God’s “You’re Welcome”
by Pastor George Van Alstine

If you’re learning a foreign language, what are the first phrases you should master? Some might say the new language’s way of saying “Hello” is most important, but you could probably get by okay with a smile. I have some friends who would want to learn how to say “Where’s the restroom?” right away, but that may reflect more on their psychological than their physical need. My vote is that the first phrase to learn should be “Thank you.” Even if you say it in inappropriate situations, no one can get mad at you if you keep saying “Thank you.”

Right after we master “Thank you” we should start working on “You’re welcome.” This completes the personal connection started by “Thank you,” and it can lead to the initial bond of a new friendship.

We’ve just experienced our annual Thanksgiving Day,” and we’ve said “Thank you” to the many people who touch our lives, directly or indirectly. Hopefully, we’ve remembered to respond to those who have thanked us with a warm, sincere “You’re welcome.”

How would we say “You’re welcome” in another language? As Southern Californians, our first thought is probably of the Spanish response “De nada,” which literally means “It’s nothing.” The same idea is behind the Hebrew “Ain dabar” and the French “De rien.” Other languages use words that indicate the expression of thanks was not needed or expected, such as the Mandarin “Bu kuh chee,” “No need to be polite,” or the Australian “No worries, mate.”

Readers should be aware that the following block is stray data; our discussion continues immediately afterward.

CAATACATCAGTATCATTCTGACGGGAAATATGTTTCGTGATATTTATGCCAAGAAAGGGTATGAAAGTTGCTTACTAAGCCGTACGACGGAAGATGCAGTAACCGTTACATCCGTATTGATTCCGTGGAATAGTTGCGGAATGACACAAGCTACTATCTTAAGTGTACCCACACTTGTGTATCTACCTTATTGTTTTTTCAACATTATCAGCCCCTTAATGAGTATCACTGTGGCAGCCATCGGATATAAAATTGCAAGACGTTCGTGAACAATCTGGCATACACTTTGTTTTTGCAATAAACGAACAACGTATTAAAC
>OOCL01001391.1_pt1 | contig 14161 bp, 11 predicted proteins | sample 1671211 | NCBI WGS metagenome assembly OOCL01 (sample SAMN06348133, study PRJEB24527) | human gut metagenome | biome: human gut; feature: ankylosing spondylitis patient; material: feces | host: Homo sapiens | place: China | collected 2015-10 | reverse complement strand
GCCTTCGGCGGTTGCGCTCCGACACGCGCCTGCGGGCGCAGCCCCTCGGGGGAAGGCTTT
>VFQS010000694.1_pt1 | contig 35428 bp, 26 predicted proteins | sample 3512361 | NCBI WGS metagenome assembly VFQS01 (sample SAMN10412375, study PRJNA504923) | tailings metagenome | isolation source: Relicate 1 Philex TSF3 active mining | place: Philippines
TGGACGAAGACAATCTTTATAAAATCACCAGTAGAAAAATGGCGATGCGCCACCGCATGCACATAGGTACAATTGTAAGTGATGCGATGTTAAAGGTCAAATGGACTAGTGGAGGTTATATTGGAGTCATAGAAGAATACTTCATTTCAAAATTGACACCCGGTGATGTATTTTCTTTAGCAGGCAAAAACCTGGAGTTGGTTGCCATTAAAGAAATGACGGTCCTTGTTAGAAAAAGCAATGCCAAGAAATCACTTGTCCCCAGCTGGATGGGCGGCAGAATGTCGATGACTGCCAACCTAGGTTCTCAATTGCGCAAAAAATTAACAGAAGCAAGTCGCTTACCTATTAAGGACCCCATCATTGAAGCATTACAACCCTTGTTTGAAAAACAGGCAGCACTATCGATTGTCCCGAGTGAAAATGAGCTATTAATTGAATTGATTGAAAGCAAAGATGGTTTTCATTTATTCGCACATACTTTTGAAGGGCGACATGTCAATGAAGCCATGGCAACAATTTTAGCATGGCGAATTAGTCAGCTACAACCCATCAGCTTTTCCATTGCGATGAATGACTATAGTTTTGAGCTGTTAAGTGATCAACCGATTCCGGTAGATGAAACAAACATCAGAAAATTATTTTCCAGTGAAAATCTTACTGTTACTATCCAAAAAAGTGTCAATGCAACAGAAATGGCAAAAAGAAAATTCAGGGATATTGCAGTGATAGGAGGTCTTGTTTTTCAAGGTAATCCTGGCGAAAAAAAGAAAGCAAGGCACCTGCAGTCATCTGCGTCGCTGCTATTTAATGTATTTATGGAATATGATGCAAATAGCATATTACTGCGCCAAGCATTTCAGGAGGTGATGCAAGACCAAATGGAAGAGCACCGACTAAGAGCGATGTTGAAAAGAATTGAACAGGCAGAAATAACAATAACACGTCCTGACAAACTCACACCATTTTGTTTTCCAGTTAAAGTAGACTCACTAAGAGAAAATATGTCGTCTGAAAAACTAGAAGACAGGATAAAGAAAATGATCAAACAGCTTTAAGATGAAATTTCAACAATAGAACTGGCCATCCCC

I think the German response is the most subtle and nuanced. The phrase for expressing gratitude is “Danke Schoen.” “Danke,” of course, means “Thanks.” The other word, “shoen” is the common word for “lovely,” “beautiful” or “handsome.” So the person saying this is bestowing on the other “beautiful thanks,” or “thanks wrapped in a beautiful package.”

So, what’s the German “You’re welcome” response to this? It’s “Bitte schoen.” The “schoen” idea is repeated, continuing the complimentary mood of the exchange. But what does the “Bitte” mean? Surprisingly, “Bitte” is the common word for saying “please” when asking for something? The idea seems to be that, when a person is thanked, the gracious response is, “No, please, I beg you to take it; you’re doing me a favor.”

I’ve run across an even more effusive German way of saying “You’re welcome” by adding two words: “Bitte schoen noch etwas.” The “noch etwas” means “anything else,” or “Is there anything else I can give you? Is there anything else I can do for you?” That makes the “Bitte schoen” not the end of an old interaction, but the beginning of a new, open-ended relationship.

Our most profound Thanksgiving Day expressions are, of course, to God. Is there any way in which God responds with a “You’re welcome”? I don’t see how God could say “It’s nothing,” when his primary gift to us has been the sacrifice of his Son for our sins. Nor is it likely that he would say “No need to thank me,” when he has made it clear that praising him for his blessings is the primary purpose of our lives.

I can almost hear God responding to those who have thanked him “Bitte schoen noch etwas” — “No, please, I beg you to accept my blessings; is there anything else? Anything?”

“He who did not withhold his own Son, but gave him up for all of us, will he not also with him give us everything else?” (Romans 8:32)